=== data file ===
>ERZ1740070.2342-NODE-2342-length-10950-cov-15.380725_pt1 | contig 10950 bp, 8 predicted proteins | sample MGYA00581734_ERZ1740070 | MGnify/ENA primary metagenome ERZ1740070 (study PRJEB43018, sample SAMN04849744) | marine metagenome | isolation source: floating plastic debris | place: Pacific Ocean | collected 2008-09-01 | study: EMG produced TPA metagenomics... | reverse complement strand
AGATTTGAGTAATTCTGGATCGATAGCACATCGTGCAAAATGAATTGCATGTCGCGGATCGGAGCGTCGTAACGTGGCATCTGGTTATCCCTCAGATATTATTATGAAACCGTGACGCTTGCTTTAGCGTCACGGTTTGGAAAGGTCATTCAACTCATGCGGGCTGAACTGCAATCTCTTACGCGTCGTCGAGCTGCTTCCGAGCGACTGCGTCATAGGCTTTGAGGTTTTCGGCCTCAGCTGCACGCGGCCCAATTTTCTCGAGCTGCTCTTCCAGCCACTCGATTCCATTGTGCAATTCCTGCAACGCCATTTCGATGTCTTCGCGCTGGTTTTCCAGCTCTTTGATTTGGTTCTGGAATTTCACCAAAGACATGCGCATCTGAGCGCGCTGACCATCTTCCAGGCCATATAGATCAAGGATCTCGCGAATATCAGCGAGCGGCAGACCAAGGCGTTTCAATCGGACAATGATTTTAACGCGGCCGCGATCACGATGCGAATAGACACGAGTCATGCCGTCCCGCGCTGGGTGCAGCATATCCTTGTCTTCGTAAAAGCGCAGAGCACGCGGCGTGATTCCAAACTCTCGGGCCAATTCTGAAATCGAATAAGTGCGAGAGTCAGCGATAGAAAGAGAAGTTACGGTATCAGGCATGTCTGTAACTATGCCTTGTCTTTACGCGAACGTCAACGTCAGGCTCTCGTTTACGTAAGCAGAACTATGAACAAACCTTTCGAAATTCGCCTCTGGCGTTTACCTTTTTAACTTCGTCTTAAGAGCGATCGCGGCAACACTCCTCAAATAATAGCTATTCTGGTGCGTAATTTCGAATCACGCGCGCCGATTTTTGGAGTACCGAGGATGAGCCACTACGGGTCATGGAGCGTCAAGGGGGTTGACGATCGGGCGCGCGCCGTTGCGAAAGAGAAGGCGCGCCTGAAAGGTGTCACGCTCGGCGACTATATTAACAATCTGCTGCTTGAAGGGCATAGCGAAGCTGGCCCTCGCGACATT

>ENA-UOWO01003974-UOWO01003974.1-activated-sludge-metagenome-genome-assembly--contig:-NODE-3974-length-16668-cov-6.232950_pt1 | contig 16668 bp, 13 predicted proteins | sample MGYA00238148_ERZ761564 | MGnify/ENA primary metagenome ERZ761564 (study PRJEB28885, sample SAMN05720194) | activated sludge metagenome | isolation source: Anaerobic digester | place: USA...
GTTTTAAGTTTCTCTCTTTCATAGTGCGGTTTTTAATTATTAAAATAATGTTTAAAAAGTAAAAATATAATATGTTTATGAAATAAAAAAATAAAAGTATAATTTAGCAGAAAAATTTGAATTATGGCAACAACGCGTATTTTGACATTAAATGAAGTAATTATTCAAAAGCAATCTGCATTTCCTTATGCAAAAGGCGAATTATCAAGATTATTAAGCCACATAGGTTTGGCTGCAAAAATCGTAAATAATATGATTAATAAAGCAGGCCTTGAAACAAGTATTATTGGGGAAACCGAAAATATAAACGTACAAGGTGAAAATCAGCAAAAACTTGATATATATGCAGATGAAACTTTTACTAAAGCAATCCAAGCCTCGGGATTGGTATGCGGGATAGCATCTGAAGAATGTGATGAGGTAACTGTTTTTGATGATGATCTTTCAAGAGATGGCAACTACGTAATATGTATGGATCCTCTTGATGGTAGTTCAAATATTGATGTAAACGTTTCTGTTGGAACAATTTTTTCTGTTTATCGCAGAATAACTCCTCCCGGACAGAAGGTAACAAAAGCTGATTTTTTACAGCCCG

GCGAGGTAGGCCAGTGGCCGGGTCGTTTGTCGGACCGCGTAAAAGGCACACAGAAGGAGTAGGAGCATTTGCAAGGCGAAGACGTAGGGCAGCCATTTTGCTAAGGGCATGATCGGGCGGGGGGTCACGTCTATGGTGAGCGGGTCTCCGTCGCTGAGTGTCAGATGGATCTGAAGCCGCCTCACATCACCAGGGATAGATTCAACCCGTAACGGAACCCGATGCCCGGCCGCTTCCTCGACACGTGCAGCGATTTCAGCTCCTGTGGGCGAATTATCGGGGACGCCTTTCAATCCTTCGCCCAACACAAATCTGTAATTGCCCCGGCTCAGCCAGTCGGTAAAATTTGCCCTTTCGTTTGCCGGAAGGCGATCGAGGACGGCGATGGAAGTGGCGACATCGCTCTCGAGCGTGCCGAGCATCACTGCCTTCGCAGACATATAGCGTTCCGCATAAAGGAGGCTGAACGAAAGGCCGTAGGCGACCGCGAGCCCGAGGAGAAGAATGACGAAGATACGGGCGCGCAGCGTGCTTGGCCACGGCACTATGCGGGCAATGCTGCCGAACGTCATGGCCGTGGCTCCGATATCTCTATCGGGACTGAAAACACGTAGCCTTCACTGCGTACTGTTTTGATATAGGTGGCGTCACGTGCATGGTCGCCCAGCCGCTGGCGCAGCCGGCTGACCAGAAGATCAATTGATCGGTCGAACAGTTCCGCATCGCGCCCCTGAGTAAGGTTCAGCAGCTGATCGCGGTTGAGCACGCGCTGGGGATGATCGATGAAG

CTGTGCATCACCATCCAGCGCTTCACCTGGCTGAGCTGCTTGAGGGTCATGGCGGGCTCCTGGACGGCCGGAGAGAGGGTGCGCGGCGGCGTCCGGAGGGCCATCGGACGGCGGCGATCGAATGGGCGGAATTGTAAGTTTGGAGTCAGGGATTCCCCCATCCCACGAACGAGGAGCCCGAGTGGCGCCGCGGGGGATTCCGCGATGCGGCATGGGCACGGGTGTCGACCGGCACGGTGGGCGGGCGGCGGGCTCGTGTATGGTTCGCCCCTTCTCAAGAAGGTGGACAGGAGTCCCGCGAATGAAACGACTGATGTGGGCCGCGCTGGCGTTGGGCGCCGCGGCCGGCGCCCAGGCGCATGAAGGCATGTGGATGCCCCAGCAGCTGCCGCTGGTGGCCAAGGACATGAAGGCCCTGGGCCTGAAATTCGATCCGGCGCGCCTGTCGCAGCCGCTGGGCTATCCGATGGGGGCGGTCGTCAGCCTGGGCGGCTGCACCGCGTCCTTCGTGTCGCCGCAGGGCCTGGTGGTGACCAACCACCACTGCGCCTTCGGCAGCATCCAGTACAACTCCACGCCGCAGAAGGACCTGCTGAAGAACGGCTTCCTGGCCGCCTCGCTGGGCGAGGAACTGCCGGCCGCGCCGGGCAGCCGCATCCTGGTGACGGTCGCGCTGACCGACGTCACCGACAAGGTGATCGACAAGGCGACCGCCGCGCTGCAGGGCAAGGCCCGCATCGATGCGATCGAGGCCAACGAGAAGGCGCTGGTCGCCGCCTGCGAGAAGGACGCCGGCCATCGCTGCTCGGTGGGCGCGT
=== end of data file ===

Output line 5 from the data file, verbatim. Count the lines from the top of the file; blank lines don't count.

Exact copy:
GCGAGGTAGGCCAGTGGCCGGGTCGTTTGTCGGACCGCGTAAAAGGCACACAGAAGGAGTAGGAGCATTTGCAAGGCGAAGACGTAGGGCAGCCATTTTGCTAAGGGCATGATCGGGCGGGGGGTCACGTCTATGGTGAGCGGGTCTCCGTCGCTGAGTGTCAGATGGATCTGAAGCCGCCTCACATCACCAGGGATAGATTCAACCCGTAACGGAACCCGATGCCCGGCCGCTTCCTCGACACGTGCAGCGATTTCAGCTCCTGTGGGCGAATTATCGGGGACGCCTTTCAATCCTTCGCCCAACACAAATCTGTAATTGCCCCGGCTCAGCCAGTCGGTAAAATTTGCCCTTTCGTTTGCCGGAAGGCGATCGAGGACGGCGATGGAAGTGGCGACATCGCTCTCGAGCGTGCCGAGCATCACTGCCTTCGCAGACATATAGCGTTCCGCATAAAGGAGGCTGAACGAAAGGCCGTAGGCGACCGCGAGCCCGAGGAGAAGAATGACGAAGATACGGGCGCGCAGCGTGCTTGGCCACGGCACTATGCGGGCAATGCTGCCGAACGTCATGGCCGTGGCTCCGATATCTCTATCGGGACTGAAAACACGTAGCCTTCACTGCGTACTGTTTTGATATAGGTGGCGTCACGTGCATGGTCGCCCAGCCGCTGGCGCAGCCGGCTGACCAGAAGATCAATTGATCGGTCGAACAGTTCCGCATCGCGCCCCTGAGTAAGGTTCAGCAGCTGATCGCGGTTGAGCACGCGCTGGGGATGATCGATGAAG